An advantage paper has over digital writing is the fact that it slows the process down. Modern-day computer software has made the whole writing, proofreading, and editing process fast — which is obviously a good thing.

But it comes at a cost.

The same way that reading on paper may be better than on digital devices for reading comprehension and learning, it’s been scientifically observed that the slowness of writing on paper can enhance the writing process by increasing brain activity. This could result in better concentration, thoughtfulness, and creativity, which brings us to the next point.

Blank Pages Unlock Your Creativity — There’s No Limit to What They Can Help You Do!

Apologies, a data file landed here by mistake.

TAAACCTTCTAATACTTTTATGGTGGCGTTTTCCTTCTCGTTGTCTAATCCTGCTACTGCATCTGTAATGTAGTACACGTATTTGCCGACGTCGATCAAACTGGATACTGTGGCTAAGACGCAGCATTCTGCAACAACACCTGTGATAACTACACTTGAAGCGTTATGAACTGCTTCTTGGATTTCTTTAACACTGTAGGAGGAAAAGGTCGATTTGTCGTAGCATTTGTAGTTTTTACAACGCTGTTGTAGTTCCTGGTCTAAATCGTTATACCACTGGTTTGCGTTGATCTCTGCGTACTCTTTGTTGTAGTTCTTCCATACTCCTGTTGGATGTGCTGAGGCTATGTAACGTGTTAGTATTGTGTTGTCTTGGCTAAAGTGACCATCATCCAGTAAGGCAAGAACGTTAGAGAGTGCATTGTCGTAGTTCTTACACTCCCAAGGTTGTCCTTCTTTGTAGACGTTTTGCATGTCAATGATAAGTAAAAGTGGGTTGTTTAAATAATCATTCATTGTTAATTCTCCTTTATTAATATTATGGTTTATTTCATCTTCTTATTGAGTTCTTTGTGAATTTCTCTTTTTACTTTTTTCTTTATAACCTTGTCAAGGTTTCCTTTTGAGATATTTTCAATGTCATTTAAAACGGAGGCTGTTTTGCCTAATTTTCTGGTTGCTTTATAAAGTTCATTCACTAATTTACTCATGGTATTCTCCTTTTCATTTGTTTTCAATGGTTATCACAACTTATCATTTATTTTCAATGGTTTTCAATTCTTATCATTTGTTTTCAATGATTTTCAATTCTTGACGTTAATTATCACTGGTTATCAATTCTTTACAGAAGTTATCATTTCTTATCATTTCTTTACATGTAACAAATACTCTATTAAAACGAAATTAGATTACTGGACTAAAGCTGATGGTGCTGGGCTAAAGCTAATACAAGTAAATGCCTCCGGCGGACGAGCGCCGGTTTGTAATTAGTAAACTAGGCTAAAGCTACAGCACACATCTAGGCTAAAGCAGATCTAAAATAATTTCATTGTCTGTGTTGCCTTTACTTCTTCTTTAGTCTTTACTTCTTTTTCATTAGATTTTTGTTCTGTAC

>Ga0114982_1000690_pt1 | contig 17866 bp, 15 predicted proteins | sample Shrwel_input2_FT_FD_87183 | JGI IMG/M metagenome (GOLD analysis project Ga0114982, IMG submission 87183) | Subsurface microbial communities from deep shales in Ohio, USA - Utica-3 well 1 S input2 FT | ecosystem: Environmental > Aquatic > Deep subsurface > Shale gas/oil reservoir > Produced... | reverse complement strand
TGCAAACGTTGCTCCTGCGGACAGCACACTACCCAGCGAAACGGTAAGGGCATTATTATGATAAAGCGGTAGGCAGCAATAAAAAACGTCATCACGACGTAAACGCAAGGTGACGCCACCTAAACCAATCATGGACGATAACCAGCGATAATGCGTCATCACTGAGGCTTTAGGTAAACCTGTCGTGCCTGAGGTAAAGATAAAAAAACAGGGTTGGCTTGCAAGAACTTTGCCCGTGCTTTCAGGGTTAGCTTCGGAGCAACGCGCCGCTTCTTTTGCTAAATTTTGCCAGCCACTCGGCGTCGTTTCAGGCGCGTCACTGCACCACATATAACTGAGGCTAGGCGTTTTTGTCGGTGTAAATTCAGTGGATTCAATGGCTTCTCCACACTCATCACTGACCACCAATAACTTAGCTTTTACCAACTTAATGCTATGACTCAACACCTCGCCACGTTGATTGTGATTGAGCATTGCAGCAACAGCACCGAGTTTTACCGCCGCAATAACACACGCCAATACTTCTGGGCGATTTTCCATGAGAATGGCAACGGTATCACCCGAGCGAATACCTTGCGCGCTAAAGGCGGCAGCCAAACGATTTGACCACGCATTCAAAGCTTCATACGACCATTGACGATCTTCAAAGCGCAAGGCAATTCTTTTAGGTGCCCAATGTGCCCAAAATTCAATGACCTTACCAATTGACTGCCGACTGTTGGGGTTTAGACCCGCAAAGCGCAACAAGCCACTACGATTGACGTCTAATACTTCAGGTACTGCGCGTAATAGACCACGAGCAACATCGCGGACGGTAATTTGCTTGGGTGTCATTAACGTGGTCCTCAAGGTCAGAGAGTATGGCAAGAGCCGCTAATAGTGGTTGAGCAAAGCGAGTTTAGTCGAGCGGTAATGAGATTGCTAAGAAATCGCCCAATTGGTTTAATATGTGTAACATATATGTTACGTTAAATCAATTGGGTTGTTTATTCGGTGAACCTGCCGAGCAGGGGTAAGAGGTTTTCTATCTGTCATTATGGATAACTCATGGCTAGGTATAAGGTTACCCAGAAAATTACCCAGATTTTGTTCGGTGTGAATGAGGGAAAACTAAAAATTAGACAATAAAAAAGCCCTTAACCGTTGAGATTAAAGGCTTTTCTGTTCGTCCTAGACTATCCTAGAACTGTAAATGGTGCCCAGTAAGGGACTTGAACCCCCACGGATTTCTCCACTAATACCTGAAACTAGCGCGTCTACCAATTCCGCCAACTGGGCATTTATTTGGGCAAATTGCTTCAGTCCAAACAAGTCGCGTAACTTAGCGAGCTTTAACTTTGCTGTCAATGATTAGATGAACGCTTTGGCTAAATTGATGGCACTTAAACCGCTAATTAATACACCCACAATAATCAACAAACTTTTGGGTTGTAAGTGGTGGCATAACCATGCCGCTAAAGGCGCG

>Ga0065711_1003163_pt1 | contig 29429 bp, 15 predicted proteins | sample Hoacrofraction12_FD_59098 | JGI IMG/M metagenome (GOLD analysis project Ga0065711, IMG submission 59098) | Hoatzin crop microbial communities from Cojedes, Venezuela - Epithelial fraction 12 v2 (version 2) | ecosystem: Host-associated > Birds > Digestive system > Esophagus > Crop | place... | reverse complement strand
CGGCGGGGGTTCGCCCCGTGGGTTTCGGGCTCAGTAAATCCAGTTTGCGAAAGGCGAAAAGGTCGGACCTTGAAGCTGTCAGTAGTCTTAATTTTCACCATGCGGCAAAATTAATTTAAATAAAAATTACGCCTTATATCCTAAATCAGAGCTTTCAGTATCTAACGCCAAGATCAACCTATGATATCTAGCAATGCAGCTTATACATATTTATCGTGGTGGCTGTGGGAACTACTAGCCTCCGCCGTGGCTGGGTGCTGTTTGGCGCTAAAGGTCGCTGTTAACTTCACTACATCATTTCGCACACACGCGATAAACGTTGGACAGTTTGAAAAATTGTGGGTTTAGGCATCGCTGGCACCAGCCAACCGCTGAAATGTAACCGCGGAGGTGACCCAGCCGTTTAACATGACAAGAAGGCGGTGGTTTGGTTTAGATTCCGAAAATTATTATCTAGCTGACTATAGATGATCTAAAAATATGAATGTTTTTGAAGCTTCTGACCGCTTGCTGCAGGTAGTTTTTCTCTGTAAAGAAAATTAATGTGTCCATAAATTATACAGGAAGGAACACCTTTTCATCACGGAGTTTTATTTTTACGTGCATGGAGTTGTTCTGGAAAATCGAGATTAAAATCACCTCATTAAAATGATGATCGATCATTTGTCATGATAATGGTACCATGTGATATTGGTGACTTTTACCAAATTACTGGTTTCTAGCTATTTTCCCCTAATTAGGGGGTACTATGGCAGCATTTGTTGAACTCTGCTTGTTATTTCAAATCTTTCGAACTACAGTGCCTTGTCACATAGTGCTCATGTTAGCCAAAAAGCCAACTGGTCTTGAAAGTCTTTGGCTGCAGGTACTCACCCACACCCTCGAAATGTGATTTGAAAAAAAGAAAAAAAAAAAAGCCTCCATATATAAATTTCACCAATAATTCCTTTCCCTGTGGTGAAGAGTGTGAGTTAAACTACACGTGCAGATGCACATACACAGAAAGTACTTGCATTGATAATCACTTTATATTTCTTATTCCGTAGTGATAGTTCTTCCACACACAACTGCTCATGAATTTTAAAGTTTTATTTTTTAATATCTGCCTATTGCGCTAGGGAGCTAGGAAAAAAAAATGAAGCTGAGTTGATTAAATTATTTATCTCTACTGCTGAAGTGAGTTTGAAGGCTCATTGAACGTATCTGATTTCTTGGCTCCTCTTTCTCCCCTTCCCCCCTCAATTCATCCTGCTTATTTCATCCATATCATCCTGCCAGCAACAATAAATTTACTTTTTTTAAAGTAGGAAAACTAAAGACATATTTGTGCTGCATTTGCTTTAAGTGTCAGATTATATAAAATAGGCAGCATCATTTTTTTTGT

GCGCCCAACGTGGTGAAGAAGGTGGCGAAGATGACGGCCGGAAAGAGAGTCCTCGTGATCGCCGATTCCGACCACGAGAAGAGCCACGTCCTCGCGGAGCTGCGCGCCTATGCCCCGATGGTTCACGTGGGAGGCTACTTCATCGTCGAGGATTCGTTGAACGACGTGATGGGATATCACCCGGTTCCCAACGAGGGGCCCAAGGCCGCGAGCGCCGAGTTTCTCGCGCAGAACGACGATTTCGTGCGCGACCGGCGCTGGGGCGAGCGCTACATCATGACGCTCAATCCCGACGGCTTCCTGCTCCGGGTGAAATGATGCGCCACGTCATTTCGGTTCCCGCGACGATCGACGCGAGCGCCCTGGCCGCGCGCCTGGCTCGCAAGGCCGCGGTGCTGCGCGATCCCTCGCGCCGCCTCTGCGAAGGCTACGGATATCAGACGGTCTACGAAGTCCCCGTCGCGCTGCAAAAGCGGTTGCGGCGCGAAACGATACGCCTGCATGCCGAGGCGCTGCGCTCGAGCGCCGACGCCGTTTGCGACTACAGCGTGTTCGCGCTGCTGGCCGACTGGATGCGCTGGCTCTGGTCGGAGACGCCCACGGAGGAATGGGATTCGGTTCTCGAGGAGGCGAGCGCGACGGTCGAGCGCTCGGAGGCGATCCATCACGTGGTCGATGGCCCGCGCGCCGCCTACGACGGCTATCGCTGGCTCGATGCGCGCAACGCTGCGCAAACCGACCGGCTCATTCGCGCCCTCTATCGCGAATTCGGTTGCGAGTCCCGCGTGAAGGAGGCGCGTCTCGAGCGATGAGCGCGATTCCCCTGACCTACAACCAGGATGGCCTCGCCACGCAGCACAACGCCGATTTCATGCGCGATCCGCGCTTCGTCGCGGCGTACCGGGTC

At the end of the day, the beautiful thing about blank pages — truly blank pages — is that they can be used any way you’d like to.

One page can be designated for writing down new ideas and new projects. The next can be sketches and doodles of your main character or villain. The one after that can contain jotted down headlines for research that you want to dig a little deeper into later.

The blank pages are yours and yours alone. They belong to your writing and everything you put down in a way that digital programs and even lined notebooks can’t make possible.

 


Lori Wade is a journalist & content writer from Louisville, who has experience in small editions. She enjoys creating news and conceptual articles about efficiency and productivity in life. You can find her on LinkedIn. Hope you appreciate Lori’s useful insights!

 

 


 

Featured Image by Becca Clark from Pixabay